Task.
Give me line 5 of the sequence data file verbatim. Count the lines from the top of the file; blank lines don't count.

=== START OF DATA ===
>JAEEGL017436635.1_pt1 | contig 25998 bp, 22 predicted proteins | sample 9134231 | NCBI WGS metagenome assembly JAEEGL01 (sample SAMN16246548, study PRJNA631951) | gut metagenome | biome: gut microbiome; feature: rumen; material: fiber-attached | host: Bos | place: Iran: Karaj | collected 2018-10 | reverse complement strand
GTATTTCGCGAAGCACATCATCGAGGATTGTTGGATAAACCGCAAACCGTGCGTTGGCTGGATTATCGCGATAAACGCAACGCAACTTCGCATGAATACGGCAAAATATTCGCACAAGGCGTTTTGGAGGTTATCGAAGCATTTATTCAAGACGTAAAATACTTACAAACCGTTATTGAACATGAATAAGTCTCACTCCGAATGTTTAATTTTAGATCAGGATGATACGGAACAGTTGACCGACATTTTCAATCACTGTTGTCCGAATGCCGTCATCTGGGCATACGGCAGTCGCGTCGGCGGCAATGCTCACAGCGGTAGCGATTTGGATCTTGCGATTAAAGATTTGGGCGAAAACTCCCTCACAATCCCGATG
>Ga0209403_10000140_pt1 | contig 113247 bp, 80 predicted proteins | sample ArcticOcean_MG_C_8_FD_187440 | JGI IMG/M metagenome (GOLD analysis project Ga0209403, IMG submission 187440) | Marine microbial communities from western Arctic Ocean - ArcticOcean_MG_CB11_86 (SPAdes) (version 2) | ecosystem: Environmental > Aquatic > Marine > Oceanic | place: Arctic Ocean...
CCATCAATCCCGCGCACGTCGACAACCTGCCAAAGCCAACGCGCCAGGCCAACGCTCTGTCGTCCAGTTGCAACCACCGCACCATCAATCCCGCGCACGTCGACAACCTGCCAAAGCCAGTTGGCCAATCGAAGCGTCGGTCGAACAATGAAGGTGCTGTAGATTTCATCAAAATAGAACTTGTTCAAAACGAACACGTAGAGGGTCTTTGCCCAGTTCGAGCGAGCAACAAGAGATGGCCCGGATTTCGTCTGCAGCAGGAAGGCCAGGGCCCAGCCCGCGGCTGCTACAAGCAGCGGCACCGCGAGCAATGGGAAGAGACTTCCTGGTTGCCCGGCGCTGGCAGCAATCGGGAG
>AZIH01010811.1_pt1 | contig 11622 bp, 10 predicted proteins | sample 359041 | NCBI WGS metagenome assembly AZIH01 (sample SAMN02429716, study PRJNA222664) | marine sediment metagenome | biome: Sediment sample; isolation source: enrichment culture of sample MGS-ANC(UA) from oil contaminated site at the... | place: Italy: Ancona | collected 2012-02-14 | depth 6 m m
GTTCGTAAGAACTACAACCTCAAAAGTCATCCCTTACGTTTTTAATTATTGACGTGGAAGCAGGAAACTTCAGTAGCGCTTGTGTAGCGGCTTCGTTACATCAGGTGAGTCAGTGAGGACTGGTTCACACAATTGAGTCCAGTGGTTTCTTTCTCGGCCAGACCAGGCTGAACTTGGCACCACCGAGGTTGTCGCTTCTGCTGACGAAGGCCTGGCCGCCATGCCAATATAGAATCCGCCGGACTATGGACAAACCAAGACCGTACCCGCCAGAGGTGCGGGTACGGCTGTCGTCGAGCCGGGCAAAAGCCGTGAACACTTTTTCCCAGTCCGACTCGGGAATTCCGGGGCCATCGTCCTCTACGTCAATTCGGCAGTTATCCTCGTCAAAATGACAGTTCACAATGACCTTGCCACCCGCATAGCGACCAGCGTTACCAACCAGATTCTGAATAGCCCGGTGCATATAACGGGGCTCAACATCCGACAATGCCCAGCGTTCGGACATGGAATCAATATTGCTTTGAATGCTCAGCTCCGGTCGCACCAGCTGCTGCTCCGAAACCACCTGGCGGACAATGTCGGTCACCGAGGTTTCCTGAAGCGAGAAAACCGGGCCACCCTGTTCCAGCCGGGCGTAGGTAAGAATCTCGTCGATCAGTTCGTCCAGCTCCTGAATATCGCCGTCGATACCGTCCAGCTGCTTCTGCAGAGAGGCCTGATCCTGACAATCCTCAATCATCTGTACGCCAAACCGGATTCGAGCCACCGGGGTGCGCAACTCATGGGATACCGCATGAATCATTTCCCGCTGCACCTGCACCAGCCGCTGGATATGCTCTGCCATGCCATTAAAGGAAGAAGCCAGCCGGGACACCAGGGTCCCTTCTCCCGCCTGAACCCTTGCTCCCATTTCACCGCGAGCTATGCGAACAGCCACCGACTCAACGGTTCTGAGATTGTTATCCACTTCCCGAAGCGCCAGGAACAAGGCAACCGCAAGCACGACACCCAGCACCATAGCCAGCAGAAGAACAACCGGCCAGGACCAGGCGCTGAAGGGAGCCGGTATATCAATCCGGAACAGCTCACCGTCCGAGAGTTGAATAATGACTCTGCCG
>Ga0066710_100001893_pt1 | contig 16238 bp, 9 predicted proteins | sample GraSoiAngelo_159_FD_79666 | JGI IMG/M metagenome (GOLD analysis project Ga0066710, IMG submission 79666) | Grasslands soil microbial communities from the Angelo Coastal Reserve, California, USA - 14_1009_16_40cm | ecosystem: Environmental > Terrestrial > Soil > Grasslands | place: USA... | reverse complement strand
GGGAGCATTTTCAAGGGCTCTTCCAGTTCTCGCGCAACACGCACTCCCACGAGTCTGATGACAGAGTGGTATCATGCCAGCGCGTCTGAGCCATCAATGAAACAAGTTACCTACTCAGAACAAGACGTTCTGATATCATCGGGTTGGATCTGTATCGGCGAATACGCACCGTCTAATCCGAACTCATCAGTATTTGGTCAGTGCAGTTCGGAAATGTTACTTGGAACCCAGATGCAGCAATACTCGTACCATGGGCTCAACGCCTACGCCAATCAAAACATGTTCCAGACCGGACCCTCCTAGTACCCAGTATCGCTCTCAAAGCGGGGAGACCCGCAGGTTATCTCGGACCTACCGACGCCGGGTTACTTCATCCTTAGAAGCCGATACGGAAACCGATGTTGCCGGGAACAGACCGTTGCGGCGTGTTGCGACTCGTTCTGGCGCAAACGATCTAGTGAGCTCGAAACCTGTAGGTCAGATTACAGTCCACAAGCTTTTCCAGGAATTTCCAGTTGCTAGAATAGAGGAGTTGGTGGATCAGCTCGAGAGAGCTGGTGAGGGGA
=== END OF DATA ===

>AZIH01010811.1_pt1 | contig 11622 bp, 10 predicted proteins | sample 359041 | NCBI WGS metagenome assembly AZIH01 (sample SAMN02429716, study PRJNA222664) | marine sediment metagenome | biome: Sediment sample; isolation source: enrichment culture of sample MGS-ANC(UA) from oil contaminated site at the... | place: Italy: Ancona | collected 2012-02-14 | depth 6 m m